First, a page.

Category Archives: immigration

The Melting Pot: a Failed Metaphor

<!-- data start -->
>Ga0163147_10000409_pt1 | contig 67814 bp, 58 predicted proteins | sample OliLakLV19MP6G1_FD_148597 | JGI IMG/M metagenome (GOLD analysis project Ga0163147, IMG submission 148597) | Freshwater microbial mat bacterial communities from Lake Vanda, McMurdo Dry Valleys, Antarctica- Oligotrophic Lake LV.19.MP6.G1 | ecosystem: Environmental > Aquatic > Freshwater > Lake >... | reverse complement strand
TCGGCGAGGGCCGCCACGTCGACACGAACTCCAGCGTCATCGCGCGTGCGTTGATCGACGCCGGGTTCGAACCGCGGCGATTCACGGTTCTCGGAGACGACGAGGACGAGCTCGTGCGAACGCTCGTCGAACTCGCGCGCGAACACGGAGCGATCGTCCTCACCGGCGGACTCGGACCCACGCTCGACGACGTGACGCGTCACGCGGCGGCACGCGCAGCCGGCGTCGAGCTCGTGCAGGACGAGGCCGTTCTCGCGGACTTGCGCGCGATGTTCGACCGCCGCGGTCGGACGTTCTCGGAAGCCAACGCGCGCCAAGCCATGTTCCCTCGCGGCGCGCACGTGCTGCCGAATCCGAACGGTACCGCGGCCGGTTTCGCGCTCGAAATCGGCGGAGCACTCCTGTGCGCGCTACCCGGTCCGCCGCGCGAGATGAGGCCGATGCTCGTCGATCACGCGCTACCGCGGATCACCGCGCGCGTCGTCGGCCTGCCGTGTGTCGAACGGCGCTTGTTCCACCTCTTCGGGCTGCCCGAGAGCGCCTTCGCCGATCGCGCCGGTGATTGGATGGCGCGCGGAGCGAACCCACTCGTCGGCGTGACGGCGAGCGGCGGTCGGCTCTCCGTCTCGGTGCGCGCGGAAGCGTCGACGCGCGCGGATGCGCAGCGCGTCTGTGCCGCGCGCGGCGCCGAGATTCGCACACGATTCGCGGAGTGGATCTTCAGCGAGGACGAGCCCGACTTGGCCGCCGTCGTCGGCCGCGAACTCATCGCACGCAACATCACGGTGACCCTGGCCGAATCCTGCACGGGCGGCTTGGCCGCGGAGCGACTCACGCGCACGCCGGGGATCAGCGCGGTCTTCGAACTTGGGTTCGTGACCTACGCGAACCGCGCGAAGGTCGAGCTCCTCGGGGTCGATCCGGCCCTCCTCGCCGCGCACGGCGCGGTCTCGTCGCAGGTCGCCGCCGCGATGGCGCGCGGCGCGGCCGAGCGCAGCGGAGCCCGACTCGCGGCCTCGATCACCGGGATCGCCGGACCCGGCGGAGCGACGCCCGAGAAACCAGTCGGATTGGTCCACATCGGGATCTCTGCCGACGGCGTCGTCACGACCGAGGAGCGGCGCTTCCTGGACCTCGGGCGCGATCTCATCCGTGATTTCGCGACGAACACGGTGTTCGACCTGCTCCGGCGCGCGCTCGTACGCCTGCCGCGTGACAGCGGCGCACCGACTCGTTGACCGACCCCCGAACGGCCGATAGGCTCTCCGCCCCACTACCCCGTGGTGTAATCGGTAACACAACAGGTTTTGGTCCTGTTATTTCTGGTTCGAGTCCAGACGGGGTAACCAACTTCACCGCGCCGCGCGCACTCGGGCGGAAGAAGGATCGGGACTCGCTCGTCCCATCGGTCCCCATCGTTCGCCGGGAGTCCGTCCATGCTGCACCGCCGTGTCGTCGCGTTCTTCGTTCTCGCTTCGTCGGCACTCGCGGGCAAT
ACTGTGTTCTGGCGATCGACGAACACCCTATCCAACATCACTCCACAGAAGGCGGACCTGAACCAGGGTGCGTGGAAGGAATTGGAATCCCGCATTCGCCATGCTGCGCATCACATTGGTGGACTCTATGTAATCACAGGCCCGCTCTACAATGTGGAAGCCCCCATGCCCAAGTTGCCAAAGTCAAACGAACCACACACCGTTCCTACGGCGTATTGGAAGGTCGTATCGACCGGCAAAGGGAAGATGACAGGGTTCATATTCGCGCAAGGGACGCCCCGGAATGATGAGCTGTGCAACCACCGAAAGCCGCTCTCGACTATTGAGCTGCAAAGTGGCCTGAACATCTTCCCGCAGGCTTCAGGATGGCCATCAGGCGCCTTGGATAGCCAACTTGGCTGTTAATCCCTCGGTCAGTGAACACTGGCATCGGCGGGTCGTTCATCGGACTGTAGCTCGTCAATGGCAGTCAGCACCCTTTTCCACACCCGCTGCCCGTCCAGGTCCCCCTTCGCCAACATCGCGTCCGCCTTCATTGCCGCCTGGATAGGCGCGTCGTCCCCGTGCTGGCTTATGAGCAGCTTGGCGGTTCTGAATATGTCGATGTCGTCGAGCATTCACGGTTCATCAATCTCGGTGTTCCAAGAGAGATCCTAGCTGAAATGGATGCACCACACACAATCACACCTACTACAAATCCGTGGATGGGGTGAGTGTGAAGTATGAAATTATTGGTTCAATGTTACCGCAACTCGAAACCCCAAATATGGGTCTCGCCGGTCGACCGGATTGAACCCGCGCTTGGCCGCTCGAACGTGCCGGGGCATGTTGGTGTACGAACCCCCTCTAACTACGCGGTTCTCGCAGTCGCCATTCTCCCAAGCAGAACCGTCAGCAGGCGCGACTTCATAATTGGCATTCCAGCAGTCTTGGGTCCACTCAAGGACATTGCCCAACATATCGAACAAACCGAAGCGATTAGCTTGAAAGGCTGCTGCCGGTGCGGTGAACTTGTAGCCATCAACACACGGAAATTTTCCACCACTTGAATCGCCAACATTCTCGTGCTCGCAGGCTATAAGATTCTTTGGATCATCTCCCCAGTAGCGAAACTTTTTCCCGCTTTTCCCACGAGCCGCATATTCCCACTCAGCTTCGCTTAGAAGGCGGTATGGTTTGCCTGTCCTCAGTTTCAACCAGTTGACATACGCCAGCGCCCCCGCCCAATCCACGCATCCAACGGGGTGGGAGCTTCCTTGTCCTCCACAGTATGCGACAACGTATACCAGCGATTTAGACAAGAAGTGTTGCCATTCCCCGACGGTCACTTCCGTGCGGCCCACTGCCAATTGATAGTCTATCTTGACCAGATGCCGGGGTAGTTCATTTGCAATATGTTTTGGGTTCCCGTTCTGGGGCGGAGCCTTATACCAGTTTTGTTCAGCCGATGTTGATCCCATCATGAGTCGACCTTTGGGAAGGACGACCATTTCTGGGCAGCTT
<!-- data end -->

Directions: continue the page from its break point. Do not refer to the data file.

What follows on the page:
“. . .The United States have adventured upon a great and noble experiment which is believed to have been hazarded in the absence of all previous precedent—that of total separation of Church and State. No religious Establishment by law exists among us. The conscience is left free from all restraint and each is permitted to worship his Maker after his own judgment. The offices of the Government are open alike to all. No tithes are levied to support an established Hierarchy, nor is the fallible judgment of man set up as the sure and infallible creed of faith. The Mahommedan, if he will come among us would have the privilege guaranteed to him by the Constitution to worship according to the Koran; and the East Indian might erect a shrine to Brahma if it so please him. Such is the spirit of toleration inculcated by our political Institution. The fruits are visible in the universal contentment which everywhere prevails. Christians are broken up into various sects, but we have no persecution, no stake or rack—no compulsion or force, not furious or bigoted zeal; but each and all move on in their select sphere, and worship the Great Creator according to their own forms and ceremonies. The Hebrew persecuted and down trodden in other regions takes up his abode among us with none to make him afraid . . . and the Aegis of the Government is over him to defend and protect him. Such is the great experiment which we have tried, and such are the happy fruits which have resulted from it; our system of free government would be imperfect without it . . . .”